Document Type

Poster

Publication Date

10-4-2019

Abstract

BACKGROUND: Alcohol use disorders (AUD) are a common problem in the U.S and are associated with increased rates of early mortality and substantial morbidity. AUD and related complications are a common reason for ED visits, hospital admission, and readmission. Medication assisted treatment of AUD is effective, safe and evidence-based. Nationally and in New Mexico, effective treatment for AUD is underused. Numerous studies have demonstrated the utility of naltrexone and acamprosate, both FDA approved for the treatment of AUD. The hallmark meta-analysis highlighting the benefits of these medications was published in 2014 and there were multiple UNM hospitalist educational events on the treatment of AUDs starting in 2015. We aim to study the effect of these. METHODS: We compared the number of naltrexone and acamprosate prescriptions provided to patients discharged from an adult internal medicine hospitalist service over the course of a 5 year period beginning in 2014, and each subsequent year as measured via EMR queries. Peer education on best practices in the treatment of AUDs attended by UNM hospitalists and trainees included grand rounds, hospital medicine Best Practices didactics, Hospitalist Training Track didactics, journal article review, and professional society meetings. A handout was developed and disseminating explaining these medications including their indications, risks, and benefits. RESULTS: Prescriptions for naltrexone and acamprosate increased from 1-2 per quarter to up to 28 per quarter. CONCLUSION: The number of naltrexone and acamprosate prescriptions increased over the designated 5-year period in direct correlation with educational interventions, although absolute numbers were low. This helps demonstrate the importance of continued education regarding best practices for treating AUDs, while also highlighting limitations and opportunities for hard-wiring processes to improve prescription rates.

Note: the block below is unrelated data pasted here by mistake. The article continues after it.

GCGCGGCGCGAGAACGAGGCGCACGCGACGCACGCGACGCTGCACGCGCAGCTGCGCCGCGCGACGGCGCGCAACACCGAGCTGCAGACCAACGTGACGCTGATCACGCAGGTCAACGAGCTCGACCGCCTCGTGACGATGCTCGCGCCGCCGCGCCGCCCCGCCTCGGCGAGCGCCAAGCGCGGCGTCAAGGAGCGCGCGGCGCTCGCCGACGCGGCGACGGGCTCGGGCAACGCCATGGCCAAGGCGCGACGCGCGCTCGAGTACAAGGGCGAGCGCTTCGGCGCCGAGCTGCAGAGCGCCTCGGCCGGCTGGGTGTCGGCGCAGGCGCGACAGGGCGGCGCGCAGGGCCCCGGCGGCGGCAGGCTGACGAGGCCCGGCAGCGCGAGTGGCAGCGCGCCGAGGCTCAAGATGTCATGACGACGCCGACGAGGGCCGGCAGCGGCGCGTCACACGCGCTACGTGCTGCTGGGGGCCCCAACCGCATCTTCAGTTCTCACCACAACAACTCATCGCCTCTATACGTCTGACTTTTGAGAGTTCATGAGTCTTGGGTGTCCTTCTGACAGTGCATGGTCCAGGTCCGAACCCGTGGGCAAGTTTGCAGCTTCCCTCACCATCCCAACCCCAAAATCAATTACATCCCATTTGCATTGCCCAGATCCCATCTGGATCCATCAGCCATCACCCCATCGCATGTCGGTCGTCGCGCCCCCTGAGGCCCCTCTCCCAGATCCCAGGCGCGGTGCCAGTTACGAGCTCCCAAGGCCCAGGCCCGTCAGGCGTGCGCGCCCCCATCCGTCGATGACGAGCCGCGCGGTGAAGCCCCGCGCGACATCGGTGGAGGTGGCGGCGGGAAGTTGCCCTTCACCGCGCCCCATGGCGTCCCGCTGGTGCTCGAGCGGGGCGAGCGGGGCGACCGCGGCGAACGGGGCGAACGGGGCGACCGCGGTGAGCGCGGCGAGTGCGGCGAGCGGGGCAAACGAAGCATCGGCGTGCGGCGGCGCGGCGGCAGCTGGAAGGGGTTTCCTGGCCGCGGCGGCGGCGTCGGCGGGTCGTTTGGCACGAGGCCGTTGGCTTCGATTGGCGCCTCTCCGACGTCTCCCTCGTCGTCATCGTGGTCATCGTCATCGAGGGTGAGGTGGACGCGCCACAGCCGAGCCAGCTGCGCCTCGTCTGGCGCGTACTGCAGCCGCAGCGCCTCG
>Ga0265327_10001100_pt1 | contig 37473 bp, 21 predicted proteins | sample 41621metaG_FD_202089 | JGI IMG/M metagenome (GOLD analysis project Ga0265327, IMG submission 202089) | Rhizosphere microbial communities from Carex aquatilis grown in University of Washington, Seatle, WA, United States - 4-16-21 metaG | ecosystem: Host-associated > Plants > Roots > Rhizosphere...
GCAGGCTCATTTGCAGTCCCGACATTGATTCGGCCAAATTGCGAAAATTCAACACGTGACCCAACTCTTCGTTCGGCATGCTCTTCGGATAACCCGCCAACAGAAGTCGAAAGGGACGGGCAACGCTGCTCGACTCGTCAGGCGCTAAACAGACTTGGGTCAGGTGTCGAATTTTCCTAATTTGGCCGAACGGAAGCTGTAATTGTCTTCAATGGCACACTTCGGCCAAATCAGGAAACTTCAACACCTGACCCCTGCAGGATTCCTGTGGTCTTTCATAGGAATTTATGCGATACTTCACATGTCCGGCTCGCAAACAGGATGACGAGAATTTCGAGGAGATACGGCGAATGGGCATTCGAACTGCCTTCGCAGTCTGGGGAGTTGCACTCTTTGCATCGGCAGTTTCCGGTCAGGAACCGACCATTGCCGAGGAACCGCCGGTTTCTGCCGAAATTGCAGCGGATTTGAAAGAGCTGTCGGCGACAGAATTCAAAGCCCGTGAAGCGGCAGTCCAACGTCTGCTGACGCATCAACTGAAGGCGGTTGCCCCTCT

Comments

This poster was presented during the University of New Mexico Health Sciences Center Education Day, 2019.

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